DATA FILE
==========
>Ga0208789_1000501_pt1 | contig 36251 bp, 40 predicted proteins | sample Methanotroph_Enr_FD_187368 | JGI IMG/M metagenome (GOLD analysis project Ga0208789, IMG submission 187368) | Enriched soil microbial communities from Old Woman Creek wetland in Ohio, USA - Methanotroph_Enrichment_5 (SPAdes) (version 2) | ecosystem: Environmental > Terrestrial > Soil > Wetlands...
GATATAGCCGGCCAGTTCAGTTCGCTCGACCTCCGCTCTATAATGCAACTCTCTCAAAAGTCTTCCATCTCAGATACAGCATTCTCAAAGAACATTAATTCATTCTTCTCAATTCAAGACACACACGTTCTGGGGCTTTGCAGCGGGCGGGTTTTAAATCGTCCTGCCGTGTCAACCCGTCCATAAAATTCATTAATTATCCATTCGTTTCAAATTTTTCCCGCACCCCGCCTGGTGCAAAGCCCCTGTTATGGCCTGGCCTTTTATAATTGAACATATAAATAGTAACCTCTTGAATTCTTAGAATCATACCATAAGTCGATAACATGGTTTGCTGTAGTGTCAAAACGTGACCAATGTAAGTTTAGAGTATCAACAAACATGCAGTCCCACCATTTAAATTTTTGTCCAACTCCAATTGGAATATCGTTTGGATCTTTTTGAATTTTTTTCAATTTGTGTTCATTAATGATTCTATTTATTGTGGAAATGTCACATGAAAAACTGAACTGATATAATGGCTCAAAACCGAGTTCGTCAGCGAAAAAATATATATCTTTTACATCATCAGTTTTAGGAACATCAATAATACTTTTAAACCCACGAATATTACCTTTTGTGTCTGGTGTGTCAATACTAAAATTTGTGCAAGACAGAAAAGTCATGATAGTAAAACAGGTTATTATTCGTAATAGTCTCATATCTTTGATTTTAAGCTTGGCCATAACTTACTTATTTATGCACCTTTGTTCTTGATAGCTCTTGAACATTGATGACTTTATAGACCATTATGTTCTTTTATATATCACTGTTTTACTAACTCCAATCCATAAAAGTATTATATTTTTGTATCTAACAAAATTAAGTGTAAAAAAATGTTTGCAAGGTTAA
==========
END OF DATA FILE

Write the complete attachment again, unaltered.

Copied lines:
>Ga0208789_1000501_pt1 | contig 36251 bp, 40 predicted proteins | sample Methanotroph_Enr_FD_187368 | JGI IMG/M metagenome (GOLD analysis project Ga0208789, IMG submission 187368) | Enriched soil microbial communities from Old Woman Creek wetland in Ohio, USA - Methanotroph_Enrichment_5 (SPAdes) (version 2) | ecosystem: Environmental > Terrestrial > Soil > Wetlands...
GATATAGCCGGCCAGTTCAGTTCGCTCGACCTCCGCTCTATAATGCAACTCTCTCAAAAGTCTTCCATCTCAGATACAGCATTCTCAAAGAACATTAATTCATTCTTCTCAATTCAAGACACACACGTTCTGGGGCTTTGCAGCGGGCGGGTTTTAAATCGTCCTGCCGTGTCAACCCGTCCATAAAATTCATTAATTATCCATTCGTTTCAAATTTTTCCCGCACCCCGCCTGGTGCAAAGCCCCTGTTATGGCCTGGCCTTTTATAATTGAACATATAAATAGTAACCTCTTGAATTCTTAGAATCATACCATAAGTCGATAACATGGTTTGCTGTAGTGTCAAAACGTGACCAATGTAAGTTTAGAGTATCAACAAACATGCAGTCCCACCATTTAAATTTTTGTCCAACTCCAATTGGAATATCGTTTGGATCTTTTTGAATTTTTTTCAATTTGTGTTCATTAATGATTCTATTTATTGTGGAAATGTCACATGAAAAACTGAACTGATATAATGGCTCAAAACCGAGTTCGTCAGCGAAAAAATATATATCTTTTACATCATCAGTTTTAGGAACATCAATAATACTTTTAAACCCACGAATATTACCTTTTGTGTCTGGTGTGTCAATACTAAAATTTGTGCAAGACAGAAAAGTCATGATAGTAAAACAGGTTATTATTCGTAATAGTCTCATATCTTTGATTTTAAGCTTGGCCATAACTTACTTATTTATGCACCTTTGTTCTTGATAGCTCTTGAACATTGATGACTTTATAGACCATTATGTTCTTTTATATATCACTGTTTTACTAACTCCAATCCATAAAAGTATTATATTTTTGTATCTAACAAAATTAAGTGTAAAAAAATGTTTGCAAGGTTAA